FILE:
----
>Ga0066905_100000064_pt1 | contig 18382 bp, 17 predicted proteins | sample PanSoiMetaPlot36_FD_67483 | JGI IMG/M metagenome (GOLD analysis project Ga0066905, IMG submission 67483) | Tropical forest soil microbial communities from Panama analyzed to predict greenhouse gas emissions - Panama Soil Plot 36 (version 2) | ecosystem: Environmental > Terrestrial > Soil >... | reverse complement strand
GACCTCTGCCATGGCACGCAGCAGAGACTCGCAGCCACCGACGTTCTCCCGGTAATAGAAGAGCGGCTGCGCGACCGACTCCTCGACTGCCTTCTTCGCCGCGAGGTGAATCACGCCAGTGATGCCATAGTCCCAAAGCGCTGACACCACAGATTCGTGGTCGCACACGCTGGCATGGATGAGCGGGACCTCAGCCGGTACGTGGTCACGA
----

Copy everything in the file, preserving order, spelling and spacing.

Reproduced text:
>Ga0066905_100000064_pt1 | contig 18382 bp, 17 predicted proteins | sample PanSoiMetaPlot36_FD_67483 | JGI IMG/M metagenome (GOLD analysis project Ga0066905, IMG submission 67483) | Tropical forest soil microbial communities from Panama analyzed to predict greenhouse gas emissions - Panama Soil Plot 36 (version 2) | ecosystem: Environmental > Terrestrial > Soil >... | reverse complement strand
GACCTCTGCCATGGCACGCAGCAGAGACTCGCAGCCACCGACGTTCTCCCGGTAATAGAAGAGCGGCTGCGCGACCGACTCCTCGACTGCCTTCTTCGCCGCGAGGTGAATCACGCCAGTGATGCCATAGTCCCAAAGCGCTGACACCACAGATTCGTGGTCGCACACGCTGGCATGGATGAGCGGGACCTCAGCCGGTACGTGGTCACGA